India vs West Indies: The no hype, all cricket series
If the half-empty stadiums during England's tour to India was not a sign, a jam-packed F1 circuit for the inaugural edition of the Indian Grand Prix made it even clearer that the country is perhaps, undergoing a sense of cricketing fatigue. The series against West Indies though, has the hidden potential to 're-generate' the interest.
If the half-empty stadiums during England's tour to India was not a sign, a jam-packed F1 circuit for the inaugural edition of the Indian Grand Prix made it even clearer that the country is, perhaps, undergoing a sense of cricketing fatigue. The series against West Indies though, has the hidden potential to 're-generate' the interest.
A series against Darren Sammy's side has never been too high on the agenda of Indian cricket fans. Even players like Yuvraj Singh have said in the run-up to the first Test at Feroze Shah Kotla in New Delhi that a good contest is a must to boost morale ahead of the tour to Australia. What makes this series different then, from the recent tournaments, is that faith in the team that was mostly lost after a whitewash in England, has been reaffirmed.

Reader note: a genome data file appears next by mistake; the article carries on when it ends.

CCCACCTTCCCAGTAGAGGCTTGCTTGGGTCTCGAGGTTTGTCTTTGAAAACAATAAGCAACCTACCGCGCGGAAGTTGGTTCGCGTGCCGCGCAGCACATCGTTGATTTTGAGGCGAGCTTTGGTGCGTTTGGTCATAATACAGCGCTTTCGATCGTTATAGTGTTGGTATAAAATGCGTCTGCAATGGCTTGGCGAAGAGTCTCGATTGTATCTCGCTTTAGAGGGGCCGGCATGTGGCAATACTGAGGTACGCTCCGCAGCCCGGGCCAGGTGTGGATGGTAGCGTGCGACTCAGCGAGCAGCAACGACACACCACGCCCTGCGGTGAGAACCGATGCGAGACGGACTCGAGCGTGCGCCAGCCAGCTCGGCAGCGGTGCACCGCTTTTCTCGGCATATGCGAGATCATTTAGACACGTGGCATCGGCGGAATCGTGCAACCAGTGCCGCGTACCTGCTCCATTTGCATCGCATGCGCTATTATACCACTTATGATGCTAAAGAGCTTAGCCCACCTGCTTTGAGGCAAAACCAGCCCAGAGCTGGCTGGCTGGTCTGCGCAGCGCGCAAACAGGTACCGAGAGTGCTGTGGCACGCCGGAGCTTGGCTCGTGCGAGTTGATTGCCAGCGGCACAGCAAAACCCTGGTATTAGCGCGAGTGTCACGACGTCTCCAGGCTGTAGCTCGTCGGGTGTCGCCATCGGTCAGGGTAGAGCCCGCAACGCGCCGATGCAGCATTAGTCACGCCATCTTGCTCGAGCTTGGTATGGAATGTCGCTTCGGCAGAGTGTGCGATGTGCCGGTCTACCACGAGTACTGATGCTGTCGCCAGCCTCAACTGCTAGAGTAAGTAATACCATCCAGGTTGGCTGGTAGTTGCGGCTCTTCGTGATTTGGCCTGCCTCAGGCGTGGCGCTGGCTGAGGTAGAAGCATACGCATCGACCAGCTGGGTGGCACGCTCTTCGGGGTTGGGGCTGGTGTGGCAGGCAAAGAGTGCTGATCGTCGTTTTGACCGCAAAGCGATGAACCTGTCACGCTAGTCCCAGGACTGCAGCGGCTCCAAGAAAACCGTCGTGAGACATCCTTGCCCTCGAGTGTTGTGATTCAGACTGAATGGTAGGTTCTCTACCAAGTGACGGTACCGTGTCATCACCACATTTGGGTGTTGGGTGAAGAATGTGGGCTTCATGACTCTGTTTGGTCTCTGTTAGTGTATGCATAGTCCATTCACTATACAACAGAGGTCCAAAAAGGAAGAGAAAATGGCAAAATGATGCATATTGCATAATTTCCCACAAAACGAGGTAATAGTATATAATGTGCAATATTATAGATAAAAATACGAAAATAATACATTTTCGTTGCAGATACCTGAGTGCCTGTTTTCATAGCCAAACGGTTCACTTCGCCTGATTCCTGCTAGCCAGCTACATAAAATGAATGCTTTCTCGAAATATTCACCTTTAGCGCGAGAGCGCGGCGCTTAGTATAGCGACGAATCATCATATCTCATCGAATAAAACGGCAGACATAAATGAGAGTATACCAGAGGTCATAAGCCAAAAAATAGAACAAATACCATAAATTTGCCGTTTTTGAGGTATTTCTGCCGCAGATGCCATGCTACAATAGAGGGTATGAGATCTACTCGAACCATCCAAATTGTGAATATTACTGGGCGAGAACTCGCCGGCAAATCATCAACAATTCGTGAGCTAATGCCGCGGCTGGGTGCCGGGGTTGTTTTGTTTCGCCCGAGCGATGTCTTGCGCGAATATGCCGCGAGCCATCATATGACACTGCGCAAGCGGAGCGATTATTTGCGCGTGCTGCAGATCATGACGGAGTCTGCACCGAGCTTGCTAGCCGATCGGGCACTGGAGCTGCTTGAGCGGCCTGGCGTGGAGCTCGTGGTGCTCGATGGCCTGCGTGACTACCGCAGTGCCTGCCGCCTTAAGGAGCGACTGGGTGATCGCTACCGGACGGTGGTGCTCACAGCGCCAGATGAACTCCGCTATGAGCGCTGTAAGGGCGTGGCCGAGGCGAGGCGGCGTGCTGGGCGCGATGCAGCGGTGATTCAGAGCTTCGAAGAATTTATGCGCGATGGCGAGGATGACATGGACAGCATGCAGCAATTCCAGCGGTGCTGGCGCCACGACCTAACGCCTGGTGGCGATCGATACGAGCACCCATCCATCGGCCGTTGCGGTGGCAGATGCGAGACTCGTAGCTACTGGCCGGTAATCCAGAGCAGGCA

MS Dhoni and his team tasted blood against England on home soil and past records show that the team has a reputation of building on its successes. The average Indian fan is expected to keep an eye out on the upcoming series because the average Indian fan likes the team to rake in as many wins as possible.
There is one sight though that charms spectators in India more than the team winning matches. It is to have Sachin Tendulkar take strike. While the ardent follower of the sport may beg to differ, there is no better feeling for most others than to have Sachin take strike and India win, all in a span of 5 days in case of a Test and a day in the other two formats.
The West Indies team on the other end, cannot be discounted completely. Quality seamers like Ravi Rampual and Kemar Roach have troubled Indian batsmen before and can provide a thrilling contest if they find their form and rhythm in the Indian conditions.
So while over 100,000 people may have said yes to the Indian GP, it would be immature to discount the passion that cricket still evokes here, even if played against a team that is not known to be the amongst the best.